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16 thoughts on “How to Analyze a Jazz Standard Using Roman Numerals”

  1. Scott D

    In Secondary Dominant Chords, your second example was a II7 in C major, which you wrote as D7, which is correct. But below D7 you wrote IIm7, which is incorrect and just a typo, right?

    1. Dirk Laukens

      Hi Scott, you’re right, thanks for letting me know. I fixed the typo…

  2. Thomas

    I am from Germany where we do not use lower case Roman Numerals. I believe the USA is the only country using them in music theory. Think about it. When you write iimi7 you are basically saying: this is a minor chord ii=minor, and by the way, IT IS A MINOR CHORD mi=minor. Berklee College of Music has implemented a system called Roman Numeral Chord Symbols that is based entirely on Upper Case RNs, for example IImi7 instead of iimi7. In classical music, ii7 means play a minor chord based on the second scale degree of the key.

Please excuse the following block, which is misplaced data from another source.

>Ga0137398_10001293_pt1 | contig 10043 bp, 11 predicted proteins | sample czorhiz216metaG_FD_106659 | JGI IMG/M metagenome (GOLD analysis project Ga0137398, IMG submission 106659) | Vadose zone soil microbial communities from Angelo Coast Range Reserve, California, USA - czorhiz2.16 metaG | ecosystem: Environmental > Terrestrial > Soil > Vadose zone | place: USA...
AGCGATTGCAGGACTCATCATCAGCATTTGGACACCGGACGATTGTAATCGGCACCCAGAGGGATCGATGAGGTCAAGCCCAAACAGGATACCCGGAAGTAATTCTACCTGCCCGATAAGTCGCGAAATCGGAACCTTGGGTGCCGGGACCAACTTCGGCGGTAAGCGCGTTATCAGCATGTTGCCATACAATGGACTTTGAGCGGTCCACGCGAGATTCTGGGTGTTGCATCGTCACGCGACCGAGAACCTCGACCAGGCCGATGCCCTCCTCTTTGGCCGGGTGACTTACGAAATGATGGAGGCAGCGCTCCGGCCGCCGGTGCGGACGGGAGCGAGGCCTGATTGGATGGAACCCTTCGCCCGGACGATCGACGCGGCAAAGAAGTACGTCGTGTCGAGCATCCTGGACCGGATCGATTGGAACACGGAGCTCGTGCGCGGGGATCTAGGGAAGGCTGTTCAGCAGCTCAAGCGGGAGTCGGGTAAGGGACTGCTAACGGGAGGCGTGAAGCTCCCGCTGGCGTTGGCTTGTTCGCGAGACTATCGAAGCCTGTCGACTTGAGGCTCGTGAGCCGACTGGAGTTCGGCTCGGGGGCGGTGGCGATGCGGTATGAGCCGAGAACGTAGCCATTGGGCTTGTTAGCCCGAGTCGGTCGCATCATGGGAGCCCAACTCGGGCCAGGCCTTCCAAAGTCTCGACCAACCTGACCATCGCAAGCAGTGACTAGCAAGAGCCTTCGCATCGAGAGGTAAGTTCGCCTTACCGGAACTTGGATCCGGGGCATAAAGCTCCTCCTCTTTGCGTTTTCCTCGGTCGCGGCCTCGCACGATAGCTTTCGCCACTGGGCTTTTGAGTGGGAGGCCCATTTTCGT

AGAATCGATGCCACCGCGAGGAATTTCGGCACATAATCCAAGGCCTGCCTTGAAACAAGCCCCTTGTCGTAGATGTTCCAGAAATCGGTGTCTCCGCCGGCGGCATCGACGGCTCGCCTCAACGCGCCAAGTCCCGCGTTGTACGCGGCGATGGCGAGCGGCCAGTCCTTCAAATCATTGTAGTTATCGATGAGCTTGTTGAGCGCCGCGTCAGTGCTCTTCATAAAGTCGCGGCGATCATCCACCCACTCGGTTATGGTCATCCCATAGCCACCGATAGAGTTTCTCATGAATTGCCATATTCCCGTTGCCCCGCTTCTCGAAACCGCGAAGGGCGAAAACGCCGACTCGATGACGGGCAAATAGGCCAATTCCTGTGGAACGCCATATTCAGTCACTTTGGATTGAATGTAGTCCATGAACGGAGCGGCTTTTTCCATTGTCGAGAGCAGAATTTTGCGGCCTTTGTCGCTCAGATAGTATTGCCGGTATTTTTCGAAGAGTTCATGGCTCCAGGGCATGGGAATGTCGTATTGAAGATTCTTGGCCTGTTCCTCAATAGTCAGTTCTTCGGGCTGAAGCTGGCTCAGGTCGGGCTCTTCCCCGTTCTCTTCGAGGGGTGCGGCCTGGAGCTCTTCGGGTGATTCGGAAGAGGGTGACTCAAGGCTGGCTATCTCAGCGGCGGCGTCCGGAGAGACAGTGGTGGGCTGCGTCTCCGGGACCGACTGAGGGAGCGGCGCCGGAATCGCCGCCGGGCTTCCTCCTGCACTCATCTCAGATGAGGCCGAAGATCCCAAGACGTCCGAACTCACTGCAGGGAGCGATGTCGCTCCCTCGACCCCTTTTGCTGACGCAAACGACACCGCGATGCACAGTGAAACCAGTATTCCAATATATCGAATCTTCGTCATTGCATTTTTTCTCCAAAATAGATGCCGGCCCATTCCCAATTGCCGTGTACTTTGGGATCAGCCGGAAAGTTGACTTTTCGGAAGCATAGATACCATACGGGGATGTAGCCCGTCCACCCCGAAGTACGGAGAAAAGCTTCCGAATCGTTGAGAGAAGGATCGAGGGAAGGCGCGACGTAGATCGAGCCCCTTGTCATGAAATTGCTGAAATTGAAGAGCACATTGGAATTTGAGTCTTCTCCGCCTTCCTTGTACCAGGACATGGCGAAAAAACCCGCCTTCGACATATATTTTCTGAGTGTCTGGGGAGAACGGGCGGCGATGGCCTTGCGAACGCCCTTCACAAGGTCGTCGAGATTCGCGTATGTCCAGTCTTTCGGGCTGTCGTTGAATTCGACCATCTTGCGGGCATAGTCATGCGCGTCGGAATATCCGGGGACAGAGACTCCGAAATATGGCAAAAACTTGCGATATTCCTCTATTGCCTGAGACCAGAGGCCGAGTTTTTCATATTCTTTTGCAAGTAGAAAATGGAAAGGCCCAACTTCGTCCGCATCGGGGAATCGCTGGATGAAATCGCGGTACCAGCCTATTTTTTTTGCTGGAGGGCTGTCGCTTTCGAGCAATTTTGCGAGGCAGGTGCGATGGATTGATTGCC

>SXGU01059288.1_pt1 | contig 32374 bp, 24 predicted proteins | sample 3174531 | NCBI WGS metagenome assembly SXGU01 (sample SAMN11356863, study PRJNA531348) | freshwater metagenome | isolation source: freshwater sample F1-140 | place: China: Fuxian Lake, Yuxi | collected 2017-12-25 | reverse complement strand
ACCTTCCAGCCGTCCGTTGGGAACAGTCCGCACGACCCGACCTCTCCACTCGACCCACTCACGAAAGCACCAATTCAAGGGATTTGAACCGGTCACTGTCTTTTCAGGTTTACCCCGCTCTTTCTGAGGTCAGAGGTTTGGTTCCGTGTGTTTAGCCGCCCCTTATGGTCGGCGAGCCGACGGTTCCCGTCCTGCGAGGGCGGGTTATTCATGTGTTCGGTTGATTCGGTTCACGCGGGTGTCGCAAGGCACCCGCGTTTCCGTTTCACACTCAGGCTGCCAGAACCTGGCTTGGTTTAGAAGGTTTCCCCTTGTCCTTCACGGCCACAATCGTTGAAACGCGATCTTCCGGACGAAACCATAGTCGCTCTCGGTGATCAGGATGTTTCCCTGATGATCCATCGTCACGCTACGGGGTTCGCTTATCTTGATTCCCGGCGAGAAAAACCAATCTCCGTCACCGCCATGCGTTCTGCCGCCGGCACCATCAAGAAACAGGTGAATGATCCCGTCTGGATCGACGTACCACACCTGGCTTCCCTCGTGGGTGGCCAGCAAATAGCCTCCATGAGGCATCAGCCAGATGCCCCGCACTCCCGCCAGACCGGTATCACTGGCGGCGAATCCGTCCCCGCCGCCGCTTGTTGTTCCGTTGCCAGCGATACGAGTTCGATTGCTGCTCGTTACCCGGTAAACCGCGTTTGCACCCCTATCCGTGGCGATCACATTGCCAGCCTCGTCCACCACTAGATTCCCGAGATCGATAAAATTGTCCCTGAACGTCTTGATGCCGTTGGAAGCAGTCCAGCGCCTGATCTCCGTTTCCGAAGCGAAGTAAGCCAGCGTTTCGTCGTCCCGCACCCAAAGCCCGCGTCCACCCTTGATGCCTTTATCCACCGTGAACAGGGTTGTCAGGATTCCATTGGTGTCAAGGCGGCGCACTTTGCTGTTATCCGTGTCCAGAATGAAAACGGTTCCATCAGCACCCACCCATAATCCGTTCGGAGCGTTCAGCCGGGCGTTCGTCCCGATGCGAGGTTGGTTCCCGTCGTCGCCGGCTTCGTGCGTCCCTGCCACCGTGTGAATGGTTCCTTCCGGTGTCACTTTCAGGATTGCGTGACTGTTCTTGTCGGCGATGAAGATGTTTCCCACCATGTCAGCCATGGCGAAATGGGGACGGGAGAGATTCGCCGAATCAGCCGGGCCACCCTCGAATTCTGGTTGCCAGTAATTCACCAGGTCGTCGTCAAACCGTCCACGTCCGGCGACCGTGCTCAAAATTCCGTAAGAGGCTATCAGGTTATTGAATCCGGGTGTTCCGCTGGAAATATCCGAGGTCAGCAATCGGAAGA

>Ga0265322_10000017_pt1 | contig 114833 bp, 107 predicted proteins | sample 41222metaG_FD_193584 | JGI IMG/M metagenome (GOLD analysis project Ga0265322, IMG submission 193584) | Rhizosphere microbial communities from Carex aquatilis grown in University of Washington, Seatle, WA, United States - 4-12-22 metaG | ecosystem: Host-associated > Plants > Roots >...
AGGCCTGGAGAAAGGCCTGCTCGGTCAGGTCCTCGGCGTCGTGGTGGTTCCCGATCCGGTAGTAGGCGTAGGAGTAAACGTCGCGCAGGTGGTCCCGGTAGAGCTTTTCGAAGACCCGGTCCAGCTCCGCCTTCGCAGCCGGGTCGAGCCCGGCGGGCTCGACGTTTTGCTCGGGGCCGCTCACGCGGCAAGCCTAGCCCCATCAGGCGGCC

Your chord symbols are mixing (confusing) the classical and Berklee system. Although I have seen it many times, it is logistically wrong. It is not your fault. i have seen this in many popular music theory books in the US. Just a thought!

  3. Tee

    Examples of secondary dominants are V7 of V7, V7 of iim7, V7 of vim7, etc.

    Or, you can use a shortcut such as II7 for V7/V7 or VI7 for V7/iim7, as both are commonly used in modern analysis
    I’m confused here where does II7 comes from for a V7/V7, all ii’s minor, right?

  4. Guus

    Great lesson – good explanations.